200 Million Barrels Of Crude Sitting In Texas Tank-Farms

200 Million Barrels Of Crude Sitting In Texas Tank-Farms

Can't sell it overseas, can't ship it to the U.S.
by John Pendleton  |   Thursday, April 10, 2014
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The tank farms are filling up from Alabama to New Mexico. The reserves stockpiled in that region, with Houston at its center, are at record-setting highs totaling more than 200 million barrels.

The final stretch of the Keystone XL pipeline has yet to be completed, but there are other pipelines bringing oceans of light, sweet oil to the coast. Bank of America Corp. forecasts suggest that the glut will make West Texas Intermediate oil $13 per barrel less expensive than Brent, which is the international benchmark. For the first time in 25 years American oil production has hit 8.23 million barrels of crude per day.

The problem is that other than shipping oil by railroad taker car, there are few options when it comes to getting the oil from the refineries and tank farms near the gulf to the East and West coasts of the United States.

Out of the roughly 2,400 oil tankers that comprise the global fleet, there are only 13 that qualify as "Jones Act" vessels. The Jones Act was passed nearly a century ago and requires all seaborne trade, between one U.S. port and another, to be shipped on vessels crewed by American citizens and owned, flagged and built in the U.S.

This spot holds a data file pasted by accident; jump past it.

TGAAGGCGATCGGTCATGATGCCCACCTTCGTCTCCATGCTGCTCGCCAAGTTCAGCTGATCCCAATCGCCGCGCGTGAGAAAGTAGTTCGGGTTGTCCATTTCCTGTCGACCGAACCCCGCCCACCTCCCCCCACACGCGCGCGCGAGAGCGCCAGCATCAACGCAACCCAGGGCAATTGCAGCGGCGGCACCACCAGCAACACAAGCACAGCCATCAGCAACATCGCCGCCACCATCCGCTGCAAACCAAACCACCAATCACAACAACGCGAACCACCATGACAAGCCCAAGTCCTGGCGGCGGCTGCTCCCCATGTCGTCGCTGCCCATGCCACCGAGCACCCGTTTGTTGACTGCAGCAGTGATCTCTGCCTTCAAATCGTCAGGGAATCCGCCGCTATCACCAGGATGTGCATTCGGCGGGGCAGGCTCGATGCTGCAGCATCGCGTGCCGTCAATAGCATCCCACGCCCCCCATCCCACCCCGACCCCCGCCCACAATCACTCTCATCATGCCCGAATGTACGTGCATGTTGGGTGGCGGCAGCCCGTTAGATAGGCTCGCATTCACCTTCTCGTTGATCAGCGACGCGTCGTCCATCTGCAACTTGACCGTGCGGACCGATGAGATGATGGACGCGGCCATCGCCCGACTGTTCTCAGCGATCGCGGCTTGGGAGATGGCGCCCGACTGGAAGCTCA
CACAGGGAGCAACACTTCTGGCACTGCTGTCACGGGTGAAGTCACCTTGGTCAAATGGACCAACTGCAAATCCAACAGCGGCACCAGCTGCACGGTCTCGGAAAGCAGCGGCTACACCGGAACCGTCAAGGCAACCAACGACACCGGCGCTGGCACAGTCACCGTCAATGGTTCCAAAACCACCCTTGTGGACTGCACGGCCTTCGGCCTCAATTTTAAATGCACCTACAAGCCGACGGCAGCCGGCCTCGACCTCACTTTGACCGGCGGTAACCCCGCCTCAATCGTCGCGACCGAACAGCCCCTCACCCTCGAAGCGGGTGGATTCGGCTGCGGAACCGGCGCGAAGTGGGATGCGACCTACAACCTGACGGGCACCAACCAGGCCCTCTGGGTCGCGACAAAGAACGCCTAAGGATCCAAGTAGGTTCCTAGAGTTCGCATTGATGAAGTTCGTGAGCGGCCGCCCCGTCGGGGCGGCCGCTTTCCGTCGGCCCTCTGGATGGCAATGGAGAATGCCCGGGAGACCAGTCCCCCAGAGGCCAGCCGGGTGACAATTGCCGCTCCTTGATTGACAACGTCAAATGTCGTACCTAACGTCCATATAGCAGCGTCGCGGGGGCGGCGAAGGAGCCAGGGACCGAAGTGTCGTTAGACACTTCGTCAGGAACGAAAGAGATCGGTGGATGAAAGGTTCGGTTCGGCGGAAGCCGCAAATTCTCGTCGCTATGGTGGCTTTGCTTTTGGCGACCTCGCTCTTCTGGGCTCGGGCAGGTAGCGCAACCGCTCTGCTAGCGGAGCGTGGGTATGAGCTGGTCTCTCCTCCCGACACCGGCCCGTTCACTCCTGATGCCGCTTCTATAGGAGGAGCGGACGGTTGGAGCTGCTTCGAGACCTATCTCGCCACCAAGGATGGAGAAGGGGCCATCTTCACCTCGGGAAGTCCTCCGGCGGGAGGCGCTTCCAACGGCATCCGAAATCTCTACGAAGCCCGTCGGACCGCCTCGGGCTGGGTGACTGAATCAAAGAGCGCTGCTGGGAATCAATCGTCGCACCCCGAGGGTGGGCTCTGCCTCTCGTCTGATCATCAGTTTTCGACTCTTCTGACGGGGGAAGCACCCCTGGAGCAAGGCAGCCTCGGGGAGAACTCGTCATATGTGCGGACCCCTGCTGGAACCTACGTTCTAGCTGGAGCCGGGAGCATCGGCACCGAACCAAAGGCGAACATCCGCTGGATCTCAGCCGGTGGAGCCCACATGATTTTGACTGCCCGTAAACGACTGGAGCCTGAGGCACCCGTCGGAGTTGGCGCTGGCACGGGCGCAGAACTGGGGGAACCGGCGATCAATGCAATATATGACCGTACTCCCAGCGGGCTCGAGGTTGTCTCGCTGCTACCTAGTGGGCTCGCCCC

There just isn't anywhere near the shipping capacity that is needed to move the oil to refineries on the coasts.

Foreign markets would be glad to buy our oil but a law passed in 1975 bans the export of most U.S. crude.

California, home to about 12% of the nation's population, has become highly dependant on imports of crude by rail. The state's own production is unable to keep up with demand at the same time that production from its traditional go-to source, Alaska has been declining.

In 2009, 45,000 barrels of oil came into California by rail, but by 2013, that number had skyrocketed to 6.2 million barrels.

Until Congress takes some kind of action to repeal outdated laws, the backlog of crude will continue growing in the tank farms and more and more trains will keep rolling west to California.

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JAMES | Sunday, June 08, 2014
Amazing how outdated laws and attitudes are handicapping our
Country's economic growth.
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